Wednesday, June 24, 2015

Radler Season

If you're a craft brewery and are in the process of creating your first radler, and you haven't yet come up with a name, I have two words for you.

Sabre Radler.

You're welcome.

I performed a search of this name on Untappd, and it doesn't exist. For me, it was a no-brainer: a clean-tasting, beer and citrus fruit beverage that cuts through your thirst. If you do decide to use the name, all I expect in return is to be one of the first that gets to try it. Okay?

I first tried a radler last fall, and I really liked the sweet grapefruit flavours. I shared it with my wife, who isn't a big beer fan, and she was hooked. She drinks them fairly often now, and, to help her, I have sought out different brands and styles, hoping that she would settle on a favourite.

And, for me, not being able to resist a taste test, was all over the radlers that are available at the LCBO.

I chose five radlers: two that are European and three that are from Ontario, one of them being from right here in Ottawa. And I was pleasantly surprised that they each had a distinct characteristic.

Let's examine them in the order in which I drank them.
Stiegl Salzburger Grapefruit Radler (2.5% ABV)
Stieglbrauerei Zu Salzberg
Salzberg, Austria
Appearance: a murky orange-grapefruit yellow with a fizzy white head that settles quickly to nothing. It looks exactly like a sparkling grapefruit juice.

Nose: candied grapefruit.

Palate: it tastes exactly like a sparkling grapefruit juice. Highly effervescent, there is no trace of alcohol—I could drink this radler for breakfast. It's sweet, but not cloyingly so. It's fresh and delightful.

Overall impression: working in the garden on a hot day, I would prefer to drink this beverage over an ice-cold glass of lemonade. My 14-year-old daughter took a sip from my glass, as we sat on our front porch (the prefect place to enjoy this radler), and she loved it.

I told her that if she was ever going to raid my beer cellar, that she should take one of these over one of my stored ales. At 2.5% alcohol, she would never get wasted.

(I am in no way promoting under-aged drinking, and I made that clear to her.)

Beer O'Clock rating: 4.5
Radler—Flavoured Light Beer (3% ABV)
Kichesippi Beer Company
Ottawa ON
Appearance: unfiltered orange-yellow, with lots of effervescence, a bubbly, white foam head that vanishes quickly.

Nose: pear and applesauce.

Palate: your tastebuds are immediately met with barley and a light, candied orange-grapefruit, with a beer flavour that is reminiscent of a pale ale. There is a light finish with barley overtones.

Overall impression: I like that you can actually taste the beer and that the sweetness is at a minimum, but the fruit tastes artificial—grapefruit soda and concentrated grapefruit, plus added flavour, do not seem natural for this special beverage.

I think that the connection between the invention of the radler and the Ottawa Bicycle Club, as written on the side of the can, is a huge stretch, but hey, I'd welcome a cold radler like this after a long bike ride (and, being a member of that bike club, I appreciated the shout out).

Beer O'Clock rating: 2.5
Sweetwater Squeeze Blood Orange Radler (3.8% ABV)
Amsterdam Brewery
Toronto, ON
Appearance: pinkish orange juice with soda water and a white head that vanished as soon as it was poured. Effervescent on the pour but settles right down in minutes.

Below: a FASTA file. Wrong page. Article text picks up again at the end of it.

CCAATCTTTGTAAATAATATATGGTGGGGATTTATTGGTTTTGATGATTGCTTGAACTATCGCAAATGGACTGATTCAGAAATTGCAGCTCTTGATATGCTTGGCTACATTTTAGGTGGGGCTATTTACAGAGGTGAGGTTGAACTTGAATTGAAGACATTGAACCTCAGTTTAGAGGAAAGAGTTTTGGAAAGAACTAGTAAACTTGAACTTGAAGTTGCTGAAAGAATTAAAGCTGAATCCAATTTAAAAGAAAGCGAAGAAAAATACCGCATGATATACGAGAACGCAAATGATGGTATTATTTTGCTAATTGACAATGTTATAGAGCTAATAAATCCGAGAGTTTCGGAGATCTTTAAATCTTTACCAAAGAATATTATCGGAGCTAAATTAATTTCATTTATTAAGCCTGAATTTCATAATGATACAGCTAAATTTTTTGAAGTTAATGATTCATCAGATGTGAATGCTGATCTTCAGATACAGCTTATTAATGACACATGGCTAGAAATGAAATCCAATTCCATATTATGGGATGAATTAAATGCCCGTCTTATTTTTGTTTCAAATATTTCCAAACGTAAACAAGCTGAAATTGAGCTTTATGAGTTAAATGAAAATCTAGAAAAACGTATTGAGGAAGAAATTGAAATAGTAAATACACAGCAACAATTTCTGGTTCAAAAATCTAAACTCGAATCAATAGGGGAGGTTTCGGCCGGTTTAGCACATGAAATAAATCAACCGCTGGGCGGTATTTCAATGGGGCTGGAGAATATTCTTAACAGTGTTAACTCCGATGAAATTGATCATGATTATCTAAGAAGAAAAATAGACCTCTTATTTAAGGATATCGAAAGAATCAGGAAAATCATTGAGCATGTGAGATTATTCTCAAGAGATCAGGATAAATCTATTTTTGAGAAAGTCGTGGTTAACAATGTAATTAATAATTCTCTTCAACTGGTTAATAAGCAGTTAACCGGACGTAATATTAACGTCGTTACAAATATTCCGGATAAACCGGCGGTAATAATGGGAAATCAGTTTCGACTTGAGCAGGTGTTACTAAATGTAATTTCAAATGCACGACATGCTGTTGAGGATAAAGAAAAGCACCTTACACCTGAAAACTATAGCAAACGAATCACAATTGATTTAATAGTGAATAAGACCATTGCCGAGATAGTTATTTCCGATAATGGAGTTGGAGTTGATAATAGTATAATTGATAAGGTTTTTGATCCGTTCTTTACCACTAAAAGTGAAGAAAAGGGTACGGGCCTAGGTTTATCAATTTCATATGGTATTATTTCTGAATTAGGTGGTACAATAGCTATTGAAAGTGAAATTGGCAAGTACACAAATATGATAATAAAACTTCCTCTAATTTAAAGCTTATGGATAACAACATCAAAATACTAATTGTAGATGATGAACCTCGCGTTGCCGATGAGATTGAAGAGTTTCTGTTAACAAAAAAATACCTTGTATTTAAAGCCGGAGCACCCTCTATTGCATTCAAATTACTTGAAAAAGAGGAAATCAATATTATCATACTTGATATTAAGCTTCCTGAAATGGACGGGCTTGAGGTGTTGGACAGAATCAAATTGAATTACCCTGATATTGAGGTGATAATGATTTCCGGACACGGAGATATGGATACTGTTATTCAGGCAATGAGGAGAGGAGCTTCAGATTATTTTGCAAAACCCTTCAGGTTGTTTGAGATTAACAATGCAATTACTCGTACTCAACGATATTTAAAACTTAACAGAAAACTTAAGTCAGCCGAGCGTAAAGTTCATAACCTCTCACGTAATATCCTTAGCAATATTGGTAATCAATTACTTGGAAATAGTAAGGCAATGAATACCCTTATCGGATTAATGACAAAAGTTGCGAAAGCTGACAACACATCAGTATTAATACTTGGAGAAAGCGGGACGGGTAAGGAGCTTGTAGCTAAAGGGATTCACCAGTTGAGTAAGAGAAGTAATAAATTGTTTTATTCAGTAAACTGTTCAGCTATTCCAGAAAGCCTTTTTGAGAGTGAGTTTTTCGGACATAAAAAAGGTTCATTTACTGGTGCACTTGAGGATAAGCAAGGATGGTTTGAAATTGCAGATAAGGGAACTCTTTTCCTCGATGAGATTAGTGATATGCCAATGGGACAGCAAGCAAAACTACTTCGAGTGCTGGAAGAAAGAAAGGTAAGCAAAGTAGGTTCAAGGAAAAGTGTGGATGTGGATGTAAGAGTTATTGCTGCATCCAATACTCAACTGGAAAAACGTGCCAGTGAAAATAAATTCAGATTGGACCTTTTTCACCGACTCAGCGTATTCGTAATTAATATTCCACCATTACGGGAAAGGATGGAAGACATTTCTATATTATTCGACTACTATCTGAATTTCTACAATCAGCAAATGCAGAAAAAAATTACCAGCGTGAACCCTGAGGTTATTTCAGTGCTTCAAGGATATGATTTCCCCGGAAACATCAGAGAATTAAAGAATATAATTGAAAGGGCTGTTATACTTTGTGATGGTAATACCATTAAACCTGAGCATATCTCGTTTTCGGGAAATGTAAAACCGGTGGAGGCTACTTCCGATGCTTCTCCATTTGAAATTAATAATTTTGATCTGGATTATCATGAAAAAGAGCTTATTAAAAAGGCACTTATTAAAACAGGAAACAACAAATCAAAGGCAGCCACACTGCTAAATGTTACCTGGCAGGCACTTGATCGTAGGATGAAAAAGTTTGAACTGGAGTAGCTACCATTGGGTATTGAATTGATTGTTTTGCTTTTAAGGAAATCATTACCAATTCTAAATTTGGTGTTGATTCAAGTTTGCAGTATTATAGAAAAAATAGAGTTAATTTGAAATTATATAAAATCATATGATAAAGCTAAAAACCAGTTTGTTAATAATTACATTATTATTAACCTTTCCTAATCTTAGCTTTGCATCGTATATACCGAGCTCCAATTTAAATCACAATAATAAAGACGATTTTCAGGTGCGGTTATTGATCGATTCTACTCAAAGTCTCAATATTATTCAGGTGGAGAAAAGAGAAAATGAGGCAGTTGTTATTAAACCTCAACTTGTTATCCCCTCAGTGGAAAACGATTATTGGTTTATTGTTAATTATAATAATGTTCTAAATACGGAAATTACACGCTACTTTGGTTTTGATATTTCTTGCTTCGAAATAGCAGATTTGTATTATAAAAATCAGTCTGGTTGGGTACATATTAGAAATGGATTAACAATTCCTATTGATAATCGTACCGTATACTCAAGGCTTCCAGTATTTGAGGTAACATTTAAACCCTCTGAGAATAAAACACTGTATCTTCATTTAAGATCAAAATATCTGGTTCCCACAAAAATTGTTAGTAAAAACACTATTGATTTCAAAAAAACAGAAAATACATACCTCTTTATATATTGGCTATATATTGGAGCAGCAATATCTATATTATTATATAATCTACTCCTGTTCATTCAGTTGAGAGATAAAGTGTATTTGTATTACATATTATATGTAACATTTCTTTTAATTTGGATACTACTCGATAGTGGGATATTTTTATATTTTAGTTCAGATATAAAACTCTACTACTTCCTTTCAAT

Nose: oranges and a slightly grass and malty aroma.

Palate: grassy ale with orange on the finish. A malty body—you can clearly taste the beer, and there is a touch of yeast in the mouth.

Overall impression: if you want beer to stand out from the fruit juice, this is a good choice.

Made with home-made soda and blood orange juice, this radler is a nice variation and a good summer thirst-quencher.

Beer O'Clock rating: 3.5
Schöfferhofer Grapefruit Wheat Beer Mix (2.5% ABV)
Schöfferhofer Welzenbier GmbH
Frankfurt, Germany
Appearance: apricot-pink grapefruit with a foamy-white head that leaves a thin lace around the miniscus.

Nose: ruby-red grapefruit.

Palate: intense grapefruit. Sweet, but not cloying, like a sparkling grapefruit soda. A bit of tartness comes out in the finish.

Overall impression: refreshing as a soda but hard to imagine as a form of beer, as there is neither an ale flavour nor a detection of any alcohol.

I would happily take this radler over a lemonade when I'm working in the garden on a hot summer day. It figures that the Germans, who invented the radler, would know how to perfect it.

Beer O'Clock rating: 4
Waterloo Grapefruit Radler (3.1% ABV)
Waterloo Brewing Company
Kitchener, ON
Appearance: unfiltered, deep gold. Effervescent (moreso than the other five radlers) with a white foam that vanishes immediately.

Nose: candied grapefruit.

Palate: sweet grapefruit soda—possibly the sweetest of the bunch. Clean and refreshing, with no discernible beer flavour.

Overall impression: again, this radler is a good substitute for lemonade. I say that a lot because lemonade has been my go-to beverage when I'm working up a sweat, mowing the lawn or pulling weeds. But I think that this summer, I'll keep radlers in the fridge to have when I work up a sweat on my property.

Beer O'Clock rating: 3.5

So, which of the radlers did I like the most?

I did like them all, and I did like how they were all distinct. From a not-so sweet Austrian radler, to a strong barley ale flavour; from a well-balanced, beer-fruit beverage, to a fruit soda. They all have qualities that I like, but if I'm going to stock my fridge over the summer, I think I'd lean more toward the Stiegl radler as a not-so sweet thirst-quencher. I also liked the Amsterdam radler for its unique blood-orange blend and its ale flavours. And I did like the Schöfferhofer as an alternative to lemonade or soda.

If you haven't had a radler, make it something that you do this summer.

And keep your eye out for a Sabre Radler. You'll know who suggested the name. Cheers!

Thursday, June 18, 2015

More Raspberries